Young v. United Parcel Service - Post-Decision SCOTUScast

SCOTUScast 4-1-15 featuring Teresa Collett
Teresa Stanton Collett April 01, 2015

On March 25, 2015, the Supreme Court issued its decision in Young v. United Parcel Service. This case concerns whether the Pregnancy Discrimination Act requires an employer that provides work accommodations to employees who are not pregnant but have work limitations to provide similar accommodations to pregnant employees who share similar abilities and limitations.  The U.S. Court of Appeals for the Fourth Circuit affirmed a grant of summary judgment in favor of the employer, agreeing that there was no genuine issue of material fact and that the employer was entitled to judgment as a matter of law.

By a vote of 6-3, the Supreme Court vacated the Fourth Circuit’s judgment and remanded the case for further proceedings. Viewing the record in the light most favorable to the pregnant employee, the Court stated, there is a genuine dispute as to a material fact: whether UPS provided more favorable treatment to at least some employees whose situation cannot reasonably be distinguished from that of the pregnant employee.  The Court left open for resolution on remand, however, whether a genuine dispute of fact had been raised on the reasons UPS gave for treating the pregnant employee differently and whether they were simply a “pretext” for unlawful discrimination.

Justice Breyer delivered the opinion of the Court, which Chief Justice Roberts and Justices Ginsburg, Sotomayor, and Kagan joined. Justice Alito filed an opinion concurring in the judgment. Justice Scalia filed a dissenting opinion which Justices Kennedy and Thomas joined. Justice  Kennedy also filed a dissenting opinion.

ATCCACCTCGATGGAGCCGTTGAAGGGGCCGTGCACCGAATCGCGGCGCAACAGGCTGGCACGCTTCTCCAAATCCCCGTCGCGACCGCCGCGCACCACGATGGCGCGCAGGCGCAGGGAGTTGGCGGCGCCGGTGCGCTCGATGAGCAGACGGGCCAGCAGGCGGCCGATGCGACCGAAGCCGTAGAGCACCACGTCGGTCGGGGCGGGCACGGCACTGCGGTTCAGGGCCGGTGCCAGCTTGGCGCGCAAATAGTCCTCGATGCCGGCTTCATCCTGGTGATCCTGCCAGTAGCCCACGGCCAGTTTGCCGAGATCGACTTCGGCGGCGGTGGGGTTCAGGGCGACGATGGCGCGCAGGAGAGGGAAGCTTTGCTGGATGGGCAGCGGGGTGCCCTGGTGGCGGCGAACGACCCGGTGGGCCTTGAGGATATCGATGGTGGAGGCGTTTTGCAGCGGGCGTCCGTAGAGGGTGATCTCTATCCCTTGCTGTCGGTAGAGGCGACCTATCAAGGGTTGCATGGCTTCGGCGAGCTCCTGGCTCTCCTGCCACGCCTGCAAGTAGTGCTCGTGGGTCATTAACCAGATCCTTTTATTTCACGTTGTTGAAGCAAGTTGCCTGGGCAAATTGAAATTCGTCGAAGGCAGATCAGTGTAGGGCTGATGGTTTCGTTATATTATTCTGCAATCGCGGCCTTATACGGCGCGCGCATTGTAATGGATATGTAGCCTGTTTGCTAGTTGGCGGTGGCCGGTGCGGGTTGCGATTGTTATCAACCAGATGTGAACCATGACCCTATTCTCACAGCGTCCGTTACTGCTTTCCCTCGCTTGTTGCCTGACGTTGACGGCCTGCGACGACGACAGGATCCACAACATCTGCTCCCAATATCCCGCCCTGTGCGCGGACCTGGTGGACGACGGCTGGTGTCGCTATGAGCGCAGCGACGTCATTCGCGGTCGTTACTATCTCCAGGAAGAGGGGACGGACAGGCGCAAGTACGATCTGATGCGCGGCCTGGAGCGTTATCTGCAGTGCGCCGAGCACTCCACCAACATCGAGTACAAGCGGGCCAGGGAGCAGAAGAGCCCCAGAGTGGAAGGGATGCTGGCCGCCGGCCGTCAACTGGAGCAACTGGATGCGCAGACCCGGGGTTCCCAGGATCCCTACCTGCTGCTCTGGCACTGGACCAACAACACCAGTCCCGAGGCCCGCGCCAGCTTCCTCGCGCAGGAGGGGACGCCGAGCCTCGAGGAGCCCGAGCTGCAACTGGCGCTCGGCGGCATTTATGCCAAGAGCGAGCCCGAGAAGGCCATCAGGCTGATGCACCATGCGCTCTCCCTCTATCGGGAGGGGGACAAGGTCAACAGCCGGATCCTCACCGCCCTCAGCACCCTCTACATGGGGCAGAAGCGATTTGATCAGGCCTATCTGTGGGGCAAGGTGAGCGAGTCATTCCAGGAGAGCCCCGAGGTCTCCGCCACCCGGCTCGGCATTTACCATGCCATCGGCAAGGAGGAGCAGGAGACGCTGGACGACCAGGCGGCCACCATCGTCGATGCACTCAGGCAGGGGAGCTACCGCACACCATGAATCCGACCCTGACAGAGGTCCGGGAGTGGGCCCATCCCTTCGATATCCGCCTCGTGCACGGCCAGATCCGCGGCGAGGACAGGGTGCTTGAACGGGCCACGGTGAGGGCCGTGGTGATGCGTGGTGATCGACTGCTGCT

To discuss the case, we have Teresa Collett, who is a Professor of Law at the University of St. Thomas School of Law.

The New NLRB Representation Case Rule - Podcast

Labor & Employment Law Practice Group Podcast
Homer L. Deakins, Jr., Brent Garren, John N. Raudabaugh March 30, 2015

On December 15, 2014, the National Labor Relations Board published a final rule amending its representation case procedures, which will become effective on April 14, 2015. According to the Board, the final rule retains the essentials of existing representation case procedures but removes “unnecessary barriers to the fair and expeditious resolution of representation cases.” Among other things, the rule shortens the election process to as few as 14 days from the current median time of 38 days, requires employers to give unions employees’ personal telephone numbers and email addresses, and makes post-election appeals discretionary with the Board rather than as of right.

The final rule has been challenged in lawsuits brought by employer associations in the U.S. District Courts for the District of Columbia and Western District of Texas. The complaints allege that the rule will restrict communication between employers and employees before an election, depriving employers of due process and speech rights and employees of information needed to decide intelligently how to vote.

  • Homer L. Deakins, Jr., Chairman Emeritus, Ogletree, Deakins, Nash, Smoak & Stewart, P.C.
  • Brent Garren, Deputy General Counsel, Local 32BJ, Service Employees International Union
  • Hon. John N. Raudabaugh, former member, National Labor Relations Board, Reed Larson Professor of Labor Law, Ave Maria School of Law, National Right To Work Legal Defense Foundation